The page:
From: Ian Smith, Colston Close, Bradford.
I CAN’T agree with Tom Richmond that Independent Group MPs shouldn’t ask their constituents to either condone or condemn their decision to deny their elected political party allegiance (The Yorkshire Post, February 25).
We generally vote for whoever represents our own political party preference. It is of course the candidate that we vote for, but people select the one who is a member of, or represents the party we favour – it’s not the other way around. I traditionally voted Tory, whoever the candidate was – didn’t most of us follow our own political principles?
Neither can I agree that they shouldn’t resign and cause a by-election because there’s no precedent. These times need new precedents, otherwise we never develop, then we’ll never change the structure of politics.
Anyway, these individuals have very definitely changed horses at the most critical time in our modern history and they’ve done so in order to circumvent the country’s decision to leave the EU – they are all demonstrably committed Remainers of course.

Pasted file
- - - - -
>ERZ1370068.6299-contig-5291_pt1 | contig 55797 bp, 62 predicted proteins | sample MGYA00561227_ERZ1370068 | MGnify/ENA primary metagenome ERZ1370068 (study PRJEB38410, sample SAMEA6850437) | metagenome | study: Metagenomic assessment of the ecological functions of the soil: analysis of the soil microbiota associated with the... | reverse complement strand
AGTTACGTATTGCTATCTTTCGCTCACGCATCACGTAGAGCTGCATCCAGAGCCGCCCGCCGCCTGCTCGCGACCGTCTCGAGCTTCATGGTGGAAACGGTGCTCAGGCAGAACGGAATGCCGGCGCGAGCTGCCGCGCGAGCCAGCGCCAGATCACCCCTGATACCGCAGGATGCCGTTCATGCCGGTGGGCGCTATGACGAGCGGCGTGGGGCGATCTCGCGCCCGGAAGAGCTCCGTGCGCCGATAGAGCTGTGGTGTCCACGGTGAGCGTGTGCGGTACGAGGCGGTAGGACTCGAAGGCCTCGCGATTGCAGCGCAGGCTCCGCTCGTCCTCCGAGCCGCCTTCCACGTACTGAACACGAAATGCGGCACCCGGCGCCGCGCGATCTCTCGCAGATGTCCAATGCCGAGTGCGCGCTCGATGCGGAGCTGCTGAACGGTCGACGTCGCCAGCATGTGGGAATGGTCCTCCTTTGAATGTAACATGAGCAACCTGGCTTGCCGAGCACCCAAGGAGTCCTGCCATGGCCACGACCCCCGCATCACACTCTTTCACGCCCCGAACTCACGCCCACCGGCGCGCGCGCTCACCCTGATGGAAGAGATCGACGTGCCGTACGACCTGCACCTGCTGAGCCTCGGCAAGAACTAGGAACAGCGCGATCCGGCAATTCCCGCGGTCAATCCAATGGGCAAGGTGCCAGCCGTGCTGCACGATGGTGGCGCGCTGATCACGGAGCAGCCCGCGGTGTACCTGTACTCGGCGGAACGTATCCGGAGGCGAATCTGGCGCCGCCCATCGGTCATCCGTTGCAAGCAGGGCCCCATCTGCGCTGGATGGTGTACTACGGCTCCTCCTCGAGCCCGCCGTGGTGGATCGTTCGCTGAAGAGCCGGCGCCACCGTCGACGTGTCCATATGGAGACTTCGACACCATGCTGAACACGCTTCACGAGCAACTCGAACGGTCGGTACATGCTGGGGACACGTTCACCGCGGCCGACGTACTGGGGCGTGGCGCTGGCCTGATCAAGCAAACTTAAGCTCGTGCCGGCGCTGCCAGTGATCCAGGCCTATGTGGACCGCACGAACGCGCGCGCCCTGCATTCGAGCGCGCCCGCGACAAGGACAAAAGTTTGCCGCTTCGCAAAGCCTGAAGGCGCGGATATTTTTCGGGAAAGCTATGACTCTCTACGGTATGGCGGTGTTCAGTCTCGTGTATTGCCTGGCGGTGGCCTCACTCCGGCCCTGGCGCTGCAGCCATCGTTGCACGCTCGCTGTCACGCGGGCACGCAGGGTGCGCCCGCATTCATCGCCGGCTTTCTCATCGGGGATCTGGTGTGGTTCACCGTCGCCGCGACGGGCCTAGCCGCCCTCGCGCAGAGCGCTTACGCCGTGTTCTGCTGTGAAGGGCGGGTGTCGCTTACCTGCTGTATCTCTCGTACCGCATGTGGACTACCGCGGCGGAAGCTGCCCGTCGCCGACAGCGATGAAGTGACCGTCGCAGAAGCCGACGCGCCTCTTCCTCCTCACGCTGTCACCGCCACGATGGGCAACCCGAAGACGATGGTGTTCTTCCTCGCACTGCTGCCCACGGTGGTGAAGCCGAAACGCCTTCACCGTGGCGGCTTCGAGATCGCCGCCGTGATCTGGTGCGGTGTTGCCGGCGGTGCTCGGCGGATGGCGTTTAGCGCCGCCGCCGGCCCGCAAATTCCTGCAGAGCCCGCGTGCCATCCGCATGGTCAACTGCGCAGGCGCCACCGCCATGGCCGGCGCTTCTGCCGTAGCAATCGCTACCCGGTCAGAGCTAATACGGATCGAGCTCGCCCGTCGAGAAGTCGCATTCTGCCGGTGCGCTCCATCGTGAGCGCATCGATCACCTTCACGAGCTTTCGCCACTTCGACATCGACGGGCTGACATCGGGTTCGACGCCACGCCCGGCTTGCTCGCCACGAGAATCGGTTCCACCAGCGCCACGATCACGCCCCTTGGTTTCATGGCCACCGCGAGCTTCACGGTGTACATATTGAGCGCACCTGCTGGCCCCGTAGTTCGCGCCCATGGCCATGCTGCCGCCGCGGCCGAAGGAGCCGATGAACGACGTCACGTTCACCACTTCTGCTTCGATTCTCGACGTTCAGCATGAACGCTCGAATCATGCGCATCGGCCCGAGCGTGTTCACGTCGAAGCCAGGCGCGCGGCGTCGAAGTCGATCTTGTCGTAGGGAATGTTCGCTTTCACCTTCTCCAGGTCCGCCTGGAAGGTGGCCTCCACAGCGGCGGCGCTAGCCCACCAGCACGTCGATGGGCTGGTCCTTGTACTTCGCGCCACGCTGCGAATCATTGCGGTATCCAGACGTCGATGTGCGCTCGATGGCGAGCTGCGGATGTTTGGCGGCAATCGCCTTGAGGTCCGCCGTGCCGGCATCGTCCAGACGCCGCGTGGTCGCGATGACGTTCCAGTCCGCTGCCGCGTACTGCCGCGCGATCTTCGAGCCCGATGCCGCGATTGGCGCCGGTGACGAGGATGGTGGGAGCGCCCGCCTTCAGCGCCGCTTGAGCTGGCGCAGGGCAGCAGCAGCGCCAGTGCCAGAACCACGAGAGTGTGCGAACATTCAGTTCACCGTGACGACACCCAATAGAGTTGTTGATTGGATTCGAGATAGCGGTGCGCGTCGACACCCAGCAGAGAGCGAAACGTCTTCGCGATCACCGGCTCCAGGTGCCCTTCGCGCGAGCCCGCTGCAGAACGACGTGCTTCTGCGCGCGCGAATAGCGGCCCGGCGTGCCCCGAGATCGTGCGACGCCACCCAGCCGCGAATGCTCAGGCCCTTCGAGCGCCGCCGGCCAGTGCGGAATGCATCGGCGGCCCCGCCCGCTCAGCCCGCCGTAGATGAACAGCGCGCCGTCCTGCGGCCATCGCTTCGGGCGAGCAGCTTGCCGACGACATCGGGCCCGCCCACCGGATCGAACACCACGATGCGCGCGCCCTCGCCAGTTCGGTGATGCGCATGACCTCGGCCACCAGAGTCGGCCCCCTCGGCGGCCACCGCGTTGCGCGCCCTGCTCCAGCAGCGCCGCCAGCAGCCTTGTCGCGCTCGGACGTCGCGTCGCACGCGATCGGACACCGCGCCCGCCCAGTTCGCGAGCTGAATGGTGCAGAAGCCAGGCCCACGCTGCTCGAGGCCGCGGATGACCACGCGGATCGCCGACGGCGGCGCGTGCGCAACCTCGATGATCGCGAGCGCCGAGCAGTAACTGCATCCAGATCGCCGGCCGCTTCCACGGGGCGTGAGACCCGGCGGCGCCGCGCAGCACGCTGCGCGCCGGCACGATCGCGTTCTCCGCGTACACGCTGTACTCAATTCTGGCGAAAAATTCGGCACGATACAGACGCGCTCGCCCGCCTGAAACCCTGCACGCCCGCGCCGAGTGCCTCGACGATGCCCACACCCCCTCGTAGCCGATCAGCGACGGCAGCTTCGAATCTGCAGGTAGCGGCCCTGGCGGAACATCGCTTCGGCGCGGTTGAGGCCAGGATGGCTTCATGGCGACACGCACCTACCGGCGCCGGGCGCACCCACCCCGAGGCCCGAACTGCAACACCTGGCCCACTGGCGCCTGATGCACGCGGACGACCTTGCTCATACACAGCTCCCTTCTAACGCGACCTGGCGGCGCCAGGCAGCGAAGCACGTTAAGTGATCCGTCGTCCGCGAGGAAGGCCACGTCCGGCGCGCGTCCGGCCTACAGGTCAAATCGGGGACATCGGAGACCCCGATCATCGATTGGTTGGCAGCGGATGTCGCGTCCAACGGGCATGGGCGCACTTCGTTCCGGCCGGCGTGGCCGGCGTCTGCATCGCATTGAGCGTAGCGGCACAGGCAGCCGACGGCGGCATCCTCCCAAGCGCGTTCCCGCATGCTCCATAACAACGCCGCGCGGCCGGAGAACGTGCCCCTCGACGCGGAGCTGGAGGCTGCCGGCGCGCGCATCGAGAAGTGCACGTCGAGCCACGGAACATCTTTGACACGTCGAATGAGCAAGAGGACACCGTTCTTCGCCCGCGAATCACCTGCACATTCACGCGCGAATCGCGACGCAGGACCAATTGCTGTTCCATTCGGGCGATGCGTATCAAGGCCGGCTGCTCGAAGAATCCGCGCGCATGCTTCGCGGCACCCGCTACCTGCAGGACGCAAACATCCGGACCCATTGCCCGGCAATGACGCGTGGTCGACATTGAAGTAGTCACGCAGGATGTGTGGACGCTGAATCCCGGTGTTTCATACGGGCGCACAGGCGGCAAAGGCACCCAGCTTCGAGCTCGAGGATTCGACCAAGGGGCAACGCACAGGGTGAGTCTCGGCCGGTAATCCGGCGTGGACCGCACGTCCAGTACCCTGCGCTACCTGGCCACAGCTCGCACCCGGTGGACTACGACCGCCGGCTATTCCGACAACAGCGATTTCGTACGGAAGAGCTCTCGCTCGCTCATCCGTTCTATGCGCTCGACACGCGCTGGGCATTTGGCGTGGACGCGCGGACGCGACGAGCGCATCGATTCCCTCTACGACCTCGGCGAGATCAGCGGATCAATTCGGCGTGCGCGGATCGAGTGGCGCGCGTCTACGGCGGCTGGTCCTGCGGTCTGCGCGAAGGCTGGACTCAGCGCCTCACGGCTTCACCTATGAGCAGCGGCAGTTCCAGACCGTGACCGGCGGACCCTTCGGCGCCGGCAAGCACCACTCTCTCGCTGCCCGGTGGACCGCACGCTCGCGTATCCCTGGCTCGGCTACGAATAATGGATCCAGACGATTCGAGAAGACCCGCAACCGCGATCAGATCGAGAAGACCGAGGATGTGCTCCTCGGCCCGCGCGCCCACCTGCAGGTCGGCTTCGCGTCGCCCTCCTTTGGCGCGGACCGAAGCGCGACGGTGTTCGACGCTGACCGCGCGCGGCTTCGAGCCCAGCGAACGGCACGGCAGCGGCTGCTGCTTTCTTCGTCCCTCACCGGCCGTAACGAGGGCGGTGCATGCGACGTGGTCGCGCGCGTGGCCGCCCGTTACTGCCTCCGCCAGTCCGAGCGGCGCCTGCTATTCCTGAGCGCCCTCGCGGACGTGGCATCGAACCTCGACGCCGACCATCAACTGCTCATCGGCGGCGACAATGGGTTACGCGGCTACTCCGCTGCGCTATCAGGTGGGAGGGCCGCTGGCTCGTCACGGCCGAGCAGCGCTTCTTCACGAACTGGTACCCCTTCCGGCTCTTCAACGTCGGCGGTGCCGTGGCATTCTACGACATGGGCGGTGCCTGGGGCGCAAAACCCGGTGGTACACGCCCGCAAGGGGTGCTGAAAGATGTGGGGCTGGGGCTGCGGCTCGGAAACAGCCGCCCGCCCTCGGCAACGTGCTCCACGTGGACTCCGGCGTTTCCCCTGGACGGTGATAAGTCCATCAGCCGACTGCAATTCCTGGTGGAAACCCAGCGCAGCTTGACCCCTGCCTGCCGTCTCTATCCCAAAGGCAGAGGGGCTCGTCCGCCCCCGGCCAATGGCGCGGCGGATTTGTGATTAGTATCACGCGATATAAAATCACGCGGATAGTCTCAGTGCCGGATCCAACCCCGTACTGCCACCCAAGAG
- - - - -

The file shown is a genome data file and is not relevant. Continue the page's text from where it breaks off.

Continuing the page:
I do agree that politics we have needs a bombshell. But this shift is one that only demonstrates how politicians can be so self-important and arrogant, and for some, undemocratic.
From: Nick Martinek, Briarlyn Road, Huddersfield.
WITH the advent of The Independent Group, there is renewed interest in the power of recall for those MPs who cheat their constituents out of a second vote consequent to the MP’s change of allegiance.
Whether those 11 MPs like it or not, Parliament legislated for a referendum asking the question whether the electorate wanted to remain in or leave the EU. There were no conditions attached either on the ballot paper or in the EU (Referendum) Act 2015, nor any provision to overturn one of the results.
Personally I would jail MPs who oppose the will of the people expressed in the legal manner prescribed by Parliament, not “recall” them. Malfeasance in office would do, or treason if they argued.
From: Elisabeth Baker, Leeds.
TOM Richmond tells us (The Yorkshire Post, February 23) that the earliest general election date would be June 6. Given that calls for an election result from Brexit arguments, it would be fitting if those Europeans, who owe so much to this country, were to remember what happened on this date 75 years ago.